Mill Valley Managers Show Lack of Commitment
As I reflect on the first anniversary of George Floyd’s murder, I am disheartened and disappointed by the racism that has emerged across the country, including my hometown. I am disappointed with Mill Valley.
City officials took a superficial approach to Black Lives Matter and issues of diversity, equity and inclusion, bringing in an outside consultant. She selected community members for the DCI committee without knowing the community. These members served on the short-lived committee and worked hard. However, the DCI commission only lasted a few months. It made recommendations, but then it was dissolved. City officials did not adopt members’ key recommendations.
The committee recommended that a DCI standing committee be formed. But city government officials and city council – both predominantly made up of whites – were unable to see the need for such a group. They missed the mark. We white people must stop telling black people, native people and people of color what they need. We need to take a step back and listen to what they want for change. We must always include them in the process and seriously consider their views.
It’s time for Mill Valley to step in and take the right action to support all of our community.
– Joan Steidinger, Mill Valley
San Anselmo High School Editorial Comparison
The IJ editorial printed on May 16 with the headline “Williams is a good choice, despite the process” may survive the test of time better than the newspaper editorial of 1950, which approved of the name choice. Sir Francis Drake for the next-to- San Anselmo. open high school.
Tamalpais Union High School District Council’s approval for popular Archie Williams as the school’s new name appears to be mostly adopted by the community. However, during the complicated name change process over the past year, the 1950 school board has been unfairly and needlessly demonized. The 1950 editorial had many information gaps that helped promote Drake’s smear campaign.
Although Drake was the first known white man to set foot in Marin, he was accompanied by family members, other European crew members, and several former freed slaves employing Africans (not enslaved), whose arm Drake right, Diego. The remarkably peaceful meetings with the local Miwoks took place for five weeks in the summer of 1579. In 2020, opponents of the name “Drake” called the 1950 school board “white supremacists” for adopting the name.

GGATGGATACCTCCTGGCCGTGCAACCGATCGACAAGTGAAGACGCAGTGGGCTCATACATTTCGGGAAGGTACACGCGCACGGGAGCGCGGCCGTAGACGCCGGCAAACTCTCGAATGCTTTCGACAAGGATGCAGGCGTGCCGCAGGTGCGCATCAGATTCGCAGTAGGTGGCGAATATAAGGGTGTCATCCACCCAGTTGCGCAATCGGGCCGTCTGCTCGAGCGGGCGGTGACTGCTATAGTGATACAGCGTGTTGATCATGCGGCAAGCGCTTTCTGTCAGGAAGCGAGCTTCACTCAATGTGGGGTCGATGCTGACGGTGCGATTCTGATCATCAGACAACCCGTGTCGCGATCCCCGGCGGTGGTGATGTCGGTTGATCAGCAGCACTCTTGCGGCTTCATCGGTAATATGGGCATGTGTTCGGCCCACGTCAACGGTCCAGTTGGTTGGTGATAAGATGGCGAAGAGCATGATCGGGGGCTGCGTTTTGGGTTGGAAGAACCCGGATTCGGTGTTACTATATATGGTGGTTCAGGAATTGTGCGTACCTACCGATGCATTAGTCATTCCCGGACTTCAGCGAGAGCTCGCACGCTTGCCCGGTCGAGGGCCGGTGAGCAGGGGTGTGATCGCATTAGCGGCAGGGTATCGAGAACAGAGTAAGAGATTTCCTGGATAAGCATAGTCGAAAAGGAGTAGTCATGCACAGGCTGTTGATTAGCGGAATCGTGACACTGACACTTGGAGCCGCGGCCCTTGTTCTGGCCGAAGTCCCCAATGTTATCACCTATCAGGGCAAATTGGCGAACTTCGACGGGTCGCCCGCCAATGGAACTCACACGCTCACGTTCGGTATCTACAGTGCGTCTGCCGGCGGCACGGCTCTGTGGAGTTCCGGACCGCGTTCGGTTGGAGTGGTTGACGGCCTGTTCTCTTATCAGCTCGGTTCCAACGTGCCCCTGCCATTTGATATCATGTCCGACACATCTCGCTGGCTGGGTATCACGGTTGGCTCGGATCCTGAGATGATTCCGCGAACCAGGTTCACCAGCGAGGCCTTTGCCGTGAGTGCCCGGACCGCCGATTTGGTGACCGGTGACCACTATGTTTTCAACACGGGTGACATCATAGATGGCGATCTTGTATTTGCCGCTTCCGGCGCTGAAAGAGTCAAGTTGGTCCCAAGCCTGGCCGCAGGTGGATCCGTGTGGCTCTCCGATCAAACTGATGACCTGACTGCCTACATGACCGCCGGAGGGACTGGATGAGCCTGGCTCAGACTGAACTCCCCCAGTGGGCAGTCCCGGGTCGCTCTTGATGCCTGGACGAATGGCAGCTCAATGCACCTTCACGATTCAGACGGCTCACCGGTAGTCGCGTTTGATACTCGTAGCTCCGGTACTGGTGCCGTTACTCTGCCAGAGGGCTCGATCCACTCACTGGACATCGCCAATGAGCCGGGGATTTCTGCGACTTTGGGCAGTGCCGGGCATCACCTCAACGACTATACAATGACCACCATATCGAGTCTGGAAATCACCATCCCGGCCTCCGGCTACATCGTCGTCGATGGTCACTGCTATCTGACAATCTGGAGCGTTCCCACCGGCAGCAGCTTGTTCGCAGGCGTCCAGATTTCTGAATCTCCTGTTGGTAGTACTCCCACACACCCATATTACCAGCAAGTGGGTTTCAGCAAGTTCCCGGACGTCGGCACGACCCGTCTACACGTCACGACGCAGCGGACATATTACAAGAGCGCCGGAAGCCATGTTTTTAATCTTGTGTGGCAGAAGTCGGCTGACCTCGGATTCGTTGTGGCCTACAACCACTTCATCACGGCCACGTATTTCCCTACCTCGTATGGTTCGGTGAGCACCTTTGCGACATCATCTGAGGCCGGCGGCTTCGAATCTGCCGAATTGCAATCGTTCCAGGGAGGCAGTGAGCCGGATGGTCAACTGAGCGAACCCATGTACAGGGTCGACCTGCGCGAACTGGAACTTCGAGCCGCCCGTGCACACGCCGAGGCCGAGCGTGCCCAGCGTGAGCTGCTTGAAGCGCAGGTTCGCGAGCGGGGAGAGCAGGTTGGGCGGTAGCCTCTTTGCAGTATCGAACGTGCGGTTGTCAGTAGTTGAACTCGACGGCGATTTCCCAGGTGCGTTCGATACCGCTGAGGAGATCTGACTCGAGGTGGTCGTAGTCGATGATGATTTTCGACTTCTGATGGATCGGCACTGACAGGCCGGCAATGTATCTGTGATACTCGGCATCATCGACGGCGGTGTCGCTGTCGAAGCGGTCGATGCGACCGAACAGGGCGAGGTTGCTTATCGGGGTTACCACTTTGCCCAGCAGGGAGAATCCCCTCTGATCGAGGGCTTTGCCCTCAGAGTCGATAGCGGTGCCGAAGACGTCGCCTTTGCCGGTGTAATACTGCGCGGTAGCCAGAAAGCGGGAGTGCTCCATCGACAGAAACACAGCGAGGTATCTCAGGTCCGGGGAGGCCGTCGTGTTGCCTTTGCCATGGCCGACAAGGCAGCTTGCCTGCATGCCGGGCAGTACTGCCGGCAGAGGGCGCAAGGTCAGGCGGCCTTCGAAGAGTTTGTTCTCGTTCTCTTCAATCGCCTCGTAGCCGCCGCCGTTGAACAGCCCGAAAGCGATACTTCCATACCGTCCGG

The 1950 editorial never mentioned that the high school was located on Sir Francis Drake Boulevard, which has been so named since 1929. In addition, Drake Elementary School had been on campus since 1938. By 1950, it made sense to name the school after Duck.
Then, as today, Drake’s Exam lends itself to the study of world history, geography, and many social issues. Since 1950, dozens of books on Drake have been written and are available to develop students’ critical thinking. Drake’s fascinating story was the first evidence of globalization to reach Marin.
Globalization during the 2020-2021 pandemic has been a horrific experience. I believe this partially and unconsciously led to the removal of Drake’s name from school.
– Michael Ardito, Fairfax
Most understand that Newsom has followed the science
I write about the Southern California News Group Editorial Board editorial on Gov. Gavin Newsom’s recall effort recently published in Marin IJ (“As California opens, Newsom’s recall seems an unlikely pursuit », May 25).
The majority of Californians understand a reality about the reminder that editorial writers have failed to grasp. The editorial said voters in January 2021 were “understandably and legitimately critical of Newsom due to COVID-19 lockdowns.” The majority of Californians know the virus was a disaster; more than 33,000 Californians have died, millions of Californians have contracted the virus, and thousands of businesses have gone bankrupt.
Even when the lockdown was at its tightest, however, only a minority of voters supported the recall. We understood that the lockdown, terrible as it was, saved lives. We understood that Newsom was following science.
The editorial fantasizes that in the event of another global disaster, Newsom could be recalled. I think it’s unlikely.
We are not a “red state” like North Dakota, where the governor has bragged for months about his do nothing approach to COVID-19. It’s no surprise that the state with one of the highest rates of coronavirus today is North Dakota. Californians are too smart to vote for Republican candidates who back former President Donald Trump, which is the subject of the recall.
– Ruth Dell, Tiburon